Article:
We don’t know. What we do know is that the presence of many chronic diseases worsens your outcome of COVID-19 infection. If you have diabetes, obesity, hypertension or lung disease, your likelihood of having a more complicated infection is increased.
Are there long-term effects of COVID-19?
It hasn’t been around long enough for us to know. There are some delayed effects, like multisystem inflammatory syndrome in children, that happen during the recovery phase. Some of the bigger complications of COVID-19 infections are blood clots, which can cause heart attacks and strokes. Those things have long-lasting effects. There are reports of some individuals having active COVID-19 infections for weeks or even months in rare cases.
What to Know About Masks
What is the best way to protect myself from the virus?
Maintaining social distancing is the best way to protect yourself from COVID-19. If you are around anyone who could potentially be infected, you should stay at least 6 feet away. Avoid high risk areas in which social distancing cannot be assured, or anywhere there is a crowd. Wear a mask.
What is the proper way to wear a mask?
A cloth face covering should cover both the mouth and nose. It shouldn’t be worn under the nose, as I often see people wearing them. When you wear it, don’t touch the outside of the mask. It is best to replace or wash the mask after each use.
Are masks or cloth face coverings safe?
There is a concern by some that masks are harmful. A cloth or surgical mask is safe for the vast majority of people. Some people have been excluded from the recommendation for cloth face covering including children younger than 2 years old, anyone who has trouble breathing and anyone who is unconscious, incapacitated or otherwise unable to remove a mask without assistance. If someone cannot tolerate wearing a mask, they shouldn’t be out. Kids under 2 shouldn’t wear masks, especially if they are not being watched.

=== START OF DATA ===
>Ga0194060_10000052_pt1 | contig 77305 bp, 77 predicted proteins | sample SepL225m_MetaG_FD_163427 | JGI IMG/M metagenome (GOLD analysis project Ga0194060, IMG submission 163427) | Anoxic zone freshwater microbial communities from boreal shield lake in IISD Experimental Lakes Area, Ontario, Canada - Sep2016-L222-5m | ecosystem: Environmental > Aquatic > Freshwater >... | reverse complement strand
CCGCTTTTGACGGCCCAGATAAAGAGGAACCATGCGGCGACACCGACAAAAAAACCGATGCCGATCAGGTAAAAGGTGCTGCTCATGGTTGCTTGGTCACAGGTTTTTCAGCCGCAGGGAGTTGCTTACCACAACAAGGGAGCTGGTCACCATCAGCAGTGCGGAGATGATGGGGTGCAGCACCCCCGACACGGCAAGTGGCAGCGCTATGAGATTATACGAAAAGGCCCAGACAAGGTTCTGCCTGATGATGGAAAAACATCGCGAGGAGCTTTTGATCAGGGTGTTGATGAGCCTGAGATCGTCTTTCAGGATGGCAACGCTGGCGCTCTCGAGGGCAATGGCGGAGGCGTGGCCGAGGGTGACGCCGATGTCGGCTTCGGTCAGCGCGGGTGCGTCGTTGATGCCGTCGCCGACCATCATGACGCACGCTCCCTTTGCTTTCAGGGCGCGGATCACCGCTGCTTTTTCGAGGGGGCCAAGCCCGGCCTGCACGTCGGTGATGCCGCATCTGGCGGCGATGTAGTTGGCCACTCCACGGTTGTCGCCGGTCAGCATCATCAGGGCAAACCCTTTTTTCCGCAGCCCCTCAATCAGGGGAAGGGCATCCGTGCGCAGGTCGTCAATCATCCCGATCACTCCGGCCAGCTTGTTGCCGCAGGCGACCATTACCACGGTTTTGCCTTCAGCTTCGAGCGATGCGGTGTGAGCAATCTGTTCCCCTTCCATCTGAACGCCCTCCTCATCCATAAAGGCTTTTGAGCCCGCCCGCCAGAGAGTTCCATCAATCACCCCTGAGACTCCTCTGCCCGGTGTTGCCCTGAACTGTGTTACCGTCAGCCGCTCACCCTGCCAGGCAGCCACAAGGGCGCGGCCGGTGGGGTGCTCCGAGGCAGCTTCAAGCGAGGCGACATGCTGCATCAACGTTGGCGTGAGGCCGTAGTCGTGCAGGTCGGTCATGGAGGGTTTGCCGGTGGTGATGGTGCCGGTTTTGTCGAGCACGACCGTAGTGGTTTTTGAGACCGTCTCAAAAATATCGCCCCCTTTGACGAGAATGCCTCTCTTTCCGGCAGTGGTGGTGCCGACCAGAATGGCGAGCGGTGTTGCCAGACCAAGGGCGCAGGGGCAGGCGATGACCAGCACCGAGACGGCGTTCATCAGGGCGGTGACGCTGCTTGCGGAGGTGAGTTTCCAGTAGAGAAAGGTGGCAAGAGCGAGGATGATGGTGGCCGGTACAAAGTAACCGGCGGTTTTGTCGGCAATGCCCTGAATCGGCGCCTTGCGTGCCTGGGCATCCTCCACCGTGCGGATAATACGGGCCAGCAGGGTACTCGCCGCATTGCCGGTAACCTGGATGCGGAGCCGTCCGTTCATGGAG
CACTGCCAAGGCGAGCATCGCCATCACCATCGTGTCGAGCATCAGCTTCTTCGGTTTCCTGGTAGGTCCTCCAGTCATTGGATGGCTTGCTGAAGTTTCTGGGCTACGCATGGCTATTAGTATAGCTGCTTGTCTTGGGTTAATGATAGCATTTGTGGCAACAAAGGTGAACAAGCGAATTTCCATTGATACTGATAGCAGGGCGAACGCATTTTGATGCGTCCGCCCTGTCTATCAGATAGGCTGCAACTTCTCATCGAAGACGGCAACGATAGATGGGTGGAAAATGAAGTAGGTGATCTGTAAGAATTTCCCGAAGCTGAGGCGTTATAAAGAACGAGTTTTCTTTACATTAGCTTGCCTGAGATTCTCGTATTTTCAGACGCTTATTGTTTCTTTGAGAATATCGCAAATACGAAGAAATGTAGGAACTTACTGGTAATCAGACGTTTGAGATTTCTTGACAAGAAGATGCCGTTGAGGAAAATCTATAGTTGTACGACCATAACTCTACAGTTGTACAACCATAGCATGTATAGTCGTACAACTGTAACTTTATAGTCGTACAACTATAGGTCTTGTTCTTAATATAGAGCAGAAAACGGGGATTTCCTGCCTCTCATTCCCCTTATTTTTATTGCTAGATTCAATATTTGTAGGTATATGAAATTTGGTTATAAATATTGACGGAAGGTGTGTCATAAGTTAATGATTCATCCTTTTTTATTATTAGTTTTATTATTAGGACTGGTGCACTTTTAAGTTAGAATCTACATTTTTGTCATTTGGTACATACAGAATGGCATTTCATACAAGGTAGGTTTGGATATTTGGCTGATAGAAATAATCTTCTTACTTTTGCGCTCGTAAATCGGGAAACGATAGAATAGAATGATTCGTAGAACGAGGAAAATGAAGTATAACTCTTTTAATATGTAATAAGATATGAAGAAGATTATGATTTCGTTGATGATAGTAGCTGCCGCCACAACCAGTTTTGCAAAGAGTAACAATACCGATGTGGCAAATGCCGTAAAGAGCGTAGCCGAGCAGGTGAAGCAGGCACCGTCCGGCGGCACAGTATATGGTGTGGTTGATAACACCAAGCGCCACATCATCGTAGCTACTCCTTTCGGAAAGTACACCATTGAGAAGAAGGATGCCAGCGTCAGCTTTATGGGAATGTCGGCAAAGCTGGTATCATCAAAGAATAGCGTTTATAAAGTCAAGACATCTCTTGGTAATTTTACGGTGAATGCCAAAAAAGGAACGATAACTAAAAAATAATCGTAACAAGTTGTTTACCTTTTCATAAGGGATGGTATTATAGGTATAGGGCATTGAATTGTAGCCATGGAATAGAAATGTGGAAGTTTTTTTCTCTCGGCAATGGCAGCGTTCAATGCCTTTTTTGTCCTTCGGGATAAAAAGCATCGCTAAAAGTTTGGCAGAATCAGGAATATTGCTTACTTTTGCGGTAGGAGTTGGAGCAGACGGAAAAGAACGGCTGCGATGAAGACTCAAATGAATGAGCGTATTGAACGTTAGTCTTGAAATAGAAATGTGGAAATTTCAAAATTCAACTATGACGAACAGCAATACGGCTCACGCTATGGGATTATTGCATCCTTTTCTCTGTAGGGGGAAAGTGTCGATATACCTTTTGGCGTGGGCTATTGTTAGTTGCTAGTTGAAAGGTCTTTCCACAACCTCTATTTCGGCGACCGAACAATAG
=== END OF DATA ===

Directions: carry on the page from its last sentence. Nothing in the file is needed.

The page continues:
What to Know About Testing
When should I get tested?
If I need to get a test, should I go to my doctor’s office?
You do not have to. There are many testing sites across the state each day. You can find where the nearest test site is on the South Carolina Department of Health and Environmental Control’s (DHEC) website. Some of the testing sites require an assessment ahead of time. This can be as simple as a questionnaire. If you have symptoms, you should contact your doctor to find out where you should get tested. For insurance coverage, testing needs to be ordered by a provider in the context of evaluation of a possible active infection.
Should I get an antibody test?
We don’t know a lot about the significance of having COVID-19 antibodies. One of the most important unknowns is whether or not the presence of antibodies means that the person is immune to another COVID-19 infection; another is how long this protection might last. I have little doubt that these questions will be answered, but for now we just don’t know.
Find more information about COVID-19 here and keep up-to-date on with information from the CDC.